Written by Asli Shebe
For an hour and thirty minutes modern day Savannah, Georgia transforms into 2003 Liberia, five American SCAD students become sex slaves and the sanctuary that is Sulfur Studios morphs into an army camp in the midst of the civil war.
The SCAD staging of “Eclipsed” doesn’t just tell a gut-wrenching story of survival, trauma and perseverance during times of war in Liberia in under two hours, it tells the story of any woman who has experienced turmoil, faced the threat of death, lost their sense of self or found themselves in an emotionally, mentally and/or physically abusive relationship.
“It’s still a present day problem,” said Houston, Texas native and performing arts major, Trachel Yvette Green.
“Even though this is 2003 there are still women that are enslaved or forced to be in marriage against their will. And I just thought that it was an important story and what better time to tell it than for my senior thesis.”
Green was inspired by a scene from “Eclipsed” that she performed in Professors Ott’s Truth in Acting class. After some encouragement from Ott, she cast for the play in the fall.
The play calls Green’s hand-picked, all-black, all-female, all-SCAD cast to dig deep into their experiences and summon whatever skill and strength they may have to embody Helena (Wife #1) played by Green, Maima (Wife #2) played by McQuisha Smith, Bessie (Wife #3) played by Alisha Frier, The Girl (Wife #4) played by Amelia Bently and Rita, played by Maria Oyelola.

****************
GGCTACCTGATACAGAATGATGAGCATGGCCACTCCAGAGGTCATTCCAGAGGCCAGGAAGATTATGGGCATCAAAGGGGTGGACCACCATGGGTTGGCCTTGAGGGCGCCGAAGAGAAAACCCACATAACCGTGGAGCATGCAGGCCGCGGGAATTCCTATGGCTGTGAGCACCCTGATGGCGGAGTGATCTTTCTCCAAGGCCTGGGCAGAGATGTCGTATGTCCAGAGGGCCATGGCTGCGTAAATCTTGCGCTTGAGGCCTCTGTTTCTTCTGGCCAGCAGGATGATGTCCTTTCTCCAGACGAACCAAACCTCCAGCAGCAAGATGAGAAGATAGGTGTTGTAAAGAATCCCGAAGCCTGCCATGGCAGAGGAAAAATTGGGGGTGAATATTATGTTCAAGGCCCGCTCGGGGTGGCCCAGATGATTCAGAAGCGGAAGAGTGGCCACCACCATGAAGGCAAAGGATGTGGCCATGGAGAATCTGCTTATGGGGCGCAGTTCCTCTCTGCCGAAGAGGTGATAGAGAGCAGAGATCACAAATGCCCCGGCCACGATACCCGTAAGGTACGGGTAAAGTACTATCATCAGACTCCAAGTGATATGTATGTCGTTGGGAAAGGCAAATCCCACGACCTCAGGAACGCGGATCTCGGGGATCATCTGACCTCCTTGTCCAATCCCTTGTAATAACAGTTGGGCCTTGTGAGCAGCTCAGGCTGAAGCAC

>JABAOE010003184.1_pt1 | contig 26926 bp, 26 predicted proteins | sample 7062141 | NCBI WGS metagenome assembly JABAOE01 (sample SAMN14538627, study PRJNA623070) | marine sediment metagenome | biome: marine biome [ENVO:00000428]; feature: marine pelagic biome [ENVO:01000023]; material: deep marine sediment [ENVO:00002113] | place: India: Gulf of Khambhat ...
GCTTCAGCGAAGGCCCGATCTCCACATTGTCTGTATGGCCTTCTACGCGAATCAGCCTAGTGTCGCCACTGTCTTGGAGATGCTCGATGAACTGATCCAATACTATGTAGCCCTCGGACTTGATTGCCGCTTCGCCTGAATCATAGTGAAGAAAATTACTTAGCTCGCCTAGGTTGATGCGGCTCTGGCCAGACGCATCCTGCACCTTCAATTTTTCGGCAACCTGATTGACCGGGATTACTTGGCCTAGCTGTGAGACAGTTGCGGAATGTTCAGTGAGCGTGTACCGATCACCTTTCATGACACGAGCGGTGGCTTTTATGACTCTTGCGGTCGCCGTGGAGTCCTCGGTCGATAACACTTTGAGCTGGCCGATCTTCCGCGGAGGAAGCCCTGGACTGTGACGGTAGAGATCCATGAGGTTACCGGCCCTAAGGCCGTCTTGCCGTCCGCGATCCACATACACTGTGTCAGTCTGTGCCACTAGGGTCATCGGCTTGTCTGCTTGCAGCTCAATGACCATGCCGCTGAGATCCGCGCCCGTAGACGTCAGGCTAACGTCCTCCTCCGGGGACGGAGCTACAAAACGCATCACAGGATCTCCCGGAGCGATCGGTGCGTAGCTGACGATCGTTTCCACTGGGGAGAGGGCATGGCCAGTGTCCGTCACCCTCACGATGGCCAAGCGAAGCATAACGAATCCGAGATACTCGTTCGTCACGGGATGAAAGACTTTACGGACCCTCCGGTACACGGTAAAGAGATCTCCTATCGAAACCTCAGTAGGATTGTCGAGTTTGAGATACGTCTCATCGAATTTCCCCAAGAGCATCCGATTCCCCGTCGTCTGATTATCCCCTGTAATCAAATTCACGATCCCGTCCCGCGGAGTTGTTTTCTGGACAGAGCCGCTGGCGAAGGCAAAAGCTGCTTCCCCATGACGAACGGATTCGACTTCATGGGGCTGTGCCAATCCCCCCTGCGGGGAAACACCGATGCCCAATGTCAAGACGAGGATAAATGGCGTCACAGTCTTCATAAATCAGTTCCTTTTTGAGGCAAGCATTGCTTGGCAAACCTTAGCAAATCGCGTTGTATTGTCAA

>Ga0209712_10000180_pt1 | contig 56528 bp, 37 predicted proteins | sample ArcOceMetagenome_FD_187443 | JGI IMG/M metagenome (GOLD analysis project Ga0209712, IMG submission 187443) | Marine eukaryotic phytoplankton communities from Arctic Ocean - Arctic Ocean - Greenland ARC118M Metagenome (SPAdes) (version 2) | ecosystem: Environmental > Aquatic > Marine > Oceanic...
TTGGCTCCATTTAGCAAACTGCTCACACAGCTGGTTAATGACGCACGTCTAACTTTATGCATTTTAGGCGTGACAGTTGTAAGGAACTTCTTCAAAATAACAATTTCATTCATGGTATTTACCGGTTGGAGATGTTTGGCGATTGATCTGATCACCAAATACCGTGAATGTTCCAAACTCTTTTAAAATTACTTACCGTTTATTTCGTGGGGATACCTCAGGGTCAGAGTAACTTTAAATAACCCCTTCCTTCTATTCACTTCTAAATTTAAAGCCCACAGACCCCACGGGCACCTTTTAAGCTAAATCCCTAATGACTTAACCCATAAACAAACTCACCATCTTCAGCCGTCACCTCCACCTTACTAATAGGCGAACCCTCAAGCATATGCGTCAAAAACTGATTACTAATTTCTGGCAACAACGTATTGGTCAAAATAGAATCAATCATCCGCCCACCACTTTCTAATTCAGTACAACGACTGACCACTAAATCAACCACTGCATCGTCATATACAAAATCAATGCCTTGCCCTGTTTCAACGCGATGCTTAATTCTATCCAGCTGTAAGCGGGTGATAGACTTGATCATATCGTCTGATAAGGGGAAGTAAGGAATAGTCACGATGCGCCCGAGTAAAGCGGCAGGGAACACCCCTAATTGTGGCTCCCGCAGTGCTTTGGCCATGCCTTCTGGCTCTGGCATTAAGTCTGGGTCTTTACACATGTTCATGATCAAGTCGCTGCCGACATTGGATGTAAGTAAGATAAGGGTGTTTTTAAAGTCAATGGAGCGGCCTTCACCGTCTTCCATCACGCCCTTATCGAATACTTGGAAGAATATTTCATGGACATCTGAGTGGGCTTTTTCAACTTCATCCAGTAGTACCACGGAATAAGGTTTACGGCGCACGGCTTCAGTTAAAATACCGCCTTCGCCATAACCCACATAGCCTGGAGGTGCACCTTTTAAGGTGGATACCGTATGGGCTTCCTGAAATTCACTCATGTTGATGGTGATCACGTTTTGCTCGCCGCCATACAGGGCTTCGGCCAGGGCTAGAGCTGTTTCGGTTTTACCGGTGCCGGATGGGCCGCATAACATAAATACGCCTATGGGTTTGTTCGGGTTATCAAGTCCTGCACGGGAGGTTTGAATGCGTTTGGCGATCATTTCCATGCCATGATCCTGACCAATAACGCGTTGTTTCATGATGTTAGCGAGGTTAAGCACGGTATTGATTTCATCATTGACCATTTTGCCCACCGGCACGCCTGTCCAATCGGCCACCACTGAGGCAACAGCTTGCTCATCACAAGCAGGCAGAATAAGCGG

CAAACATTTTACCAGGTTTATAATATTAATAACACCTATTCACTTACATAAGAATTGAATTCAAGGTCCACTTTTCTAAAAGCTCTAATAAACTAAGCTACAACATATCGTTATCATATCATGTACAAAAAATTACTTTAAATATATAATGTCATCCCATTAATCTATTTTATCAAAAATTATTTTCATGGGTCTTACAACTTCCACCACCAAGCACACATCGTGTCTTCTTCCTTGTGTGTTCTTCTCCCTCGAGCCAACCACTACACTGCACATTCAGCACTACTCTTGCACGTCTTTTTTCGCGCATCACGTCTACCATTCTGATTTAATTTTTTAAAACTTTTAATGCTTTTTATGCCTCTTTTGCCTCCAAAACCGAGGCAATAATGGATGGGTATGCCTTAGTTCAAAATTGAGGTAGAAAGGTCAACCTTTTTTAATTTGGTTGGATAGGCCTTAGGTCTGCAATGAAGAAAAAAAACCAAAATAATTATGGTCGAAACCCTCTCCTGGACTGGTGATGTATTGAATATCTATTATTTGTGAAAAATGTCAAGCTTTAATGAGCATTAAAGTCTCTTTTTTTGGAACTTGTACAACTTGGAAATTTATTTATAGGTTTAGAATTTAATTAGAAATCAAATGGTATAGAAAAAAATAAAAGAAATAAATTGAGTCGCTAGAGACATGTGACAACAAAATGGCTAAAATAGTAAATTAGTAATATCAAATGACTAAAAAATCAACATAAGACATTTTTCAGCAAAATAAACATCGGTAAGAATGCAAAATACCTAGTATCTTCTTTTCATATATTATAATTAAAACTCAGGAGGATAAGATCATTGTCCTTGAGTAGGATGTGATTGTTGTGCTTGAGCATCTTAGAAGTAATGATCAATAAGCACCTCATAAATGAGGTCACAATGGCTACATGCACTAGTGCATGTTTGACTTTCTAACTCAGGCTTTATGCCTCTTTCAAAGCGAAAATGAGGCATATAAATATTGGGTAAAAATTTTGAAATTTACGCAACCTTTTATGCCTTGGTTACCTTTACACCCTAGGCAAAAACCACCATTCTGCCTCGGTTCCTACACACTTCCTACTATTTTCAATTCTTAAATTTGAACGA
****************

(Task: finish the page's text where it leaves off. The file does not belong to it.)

With no experiences of being sex slaves and having never been to Liberia, these women were faced with the challenge of working from very little to create and become the five real-life women that inspired writer Danai Gurira. And that they did, with each of them performing moments of tear-inducing and raw emotion, breaths of comedic relief and hauntingly human portrayals of women in warfare.
Despite the heavy content and the more-than-mature themes, there is one thing Green wants the audience to walk away with, and that is hope.
“You might think that you are at the end or that you have nothing left, you might be in an abusive relationship because slavery and bondage comes in many forms it doesn’t just have to be the wife,” she explained.
“But in the end you can do anything you set your mind to and I think that’s the biggest thing. To always have hope and don’t ever think that it’s a dead end you still have options and you don’t have to be bound to your current situation,” she said.
And with her own hope and belief in the story, the power of theatre and the tenacity of her ensemble came a transcendent representation of “Eclipsed.” It may be five-thousand miles away from Liberia but it is close enough to your face for you to witness and understand these women’s lives amidst the civil war.
The actresses will perform “Eclipsed” a final time on Saturday, May 27, at Sulfur Studios at 2 p.m.